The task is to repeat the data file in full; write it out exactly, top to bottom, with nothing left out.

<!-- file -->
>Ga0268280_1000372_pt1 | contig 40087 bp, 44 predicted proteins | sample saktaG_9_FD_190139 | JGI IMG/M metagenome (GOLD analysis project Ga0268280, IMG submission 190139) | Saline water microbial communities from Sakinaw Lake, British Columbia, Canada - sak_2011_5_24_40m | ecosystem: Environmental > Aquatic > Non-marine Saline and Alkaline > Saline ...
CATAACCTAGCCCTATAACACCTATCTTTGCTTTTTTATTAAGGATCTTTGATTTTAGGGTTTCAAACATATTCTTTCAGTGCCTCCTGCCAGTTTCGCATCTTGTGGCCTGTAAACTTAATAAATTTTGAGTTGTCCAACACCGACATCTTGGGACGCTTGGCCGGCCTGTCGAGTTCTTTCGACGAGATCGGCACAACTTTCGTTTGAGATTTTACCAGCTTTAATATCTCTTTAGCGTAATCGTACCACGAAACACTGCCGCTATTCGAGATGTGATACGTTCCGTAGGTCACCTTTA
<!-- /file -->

>Ga0268280_1000372_pt1 | contig 40087 bp, 44 predicted proteins | sample saktaG_9_FD_190139 | JGI IMG/M metagenome (GOLD analysis project Ga0268280, IMG submission 190139) | Saline water microbial communities from Sakinaw Lake, British Columbia, Canada - sak_2011_5_24_40m | ecosystem: Environmental > Aquatic > Non-marine Saline and Alkaline > Saline ...
CATAACCTAGCCCTATAACACCTATCTTTGCTTTTTTATTAAGGATCTTTGATTTTAGGGTTTCAAACATATTCTTTCAGTGCCTCCTGCCAGTTTCGCATCTTGTGGCCTGTAAACTTAATAAATTTTGAGTTGTCCAACACCGACATCTTGGGACGCTTGGCCGGCCTGTCGAGTTCTTTCGACGAGATCGGCACAACTTTCGTTTGAGATTTTACCAGCTTTAATATCTCTTTAGCGTAATCGTACCACGAAACACTGCCGCTATTCGAGATGTGATACGTTCCGTAGGTCACCTTTA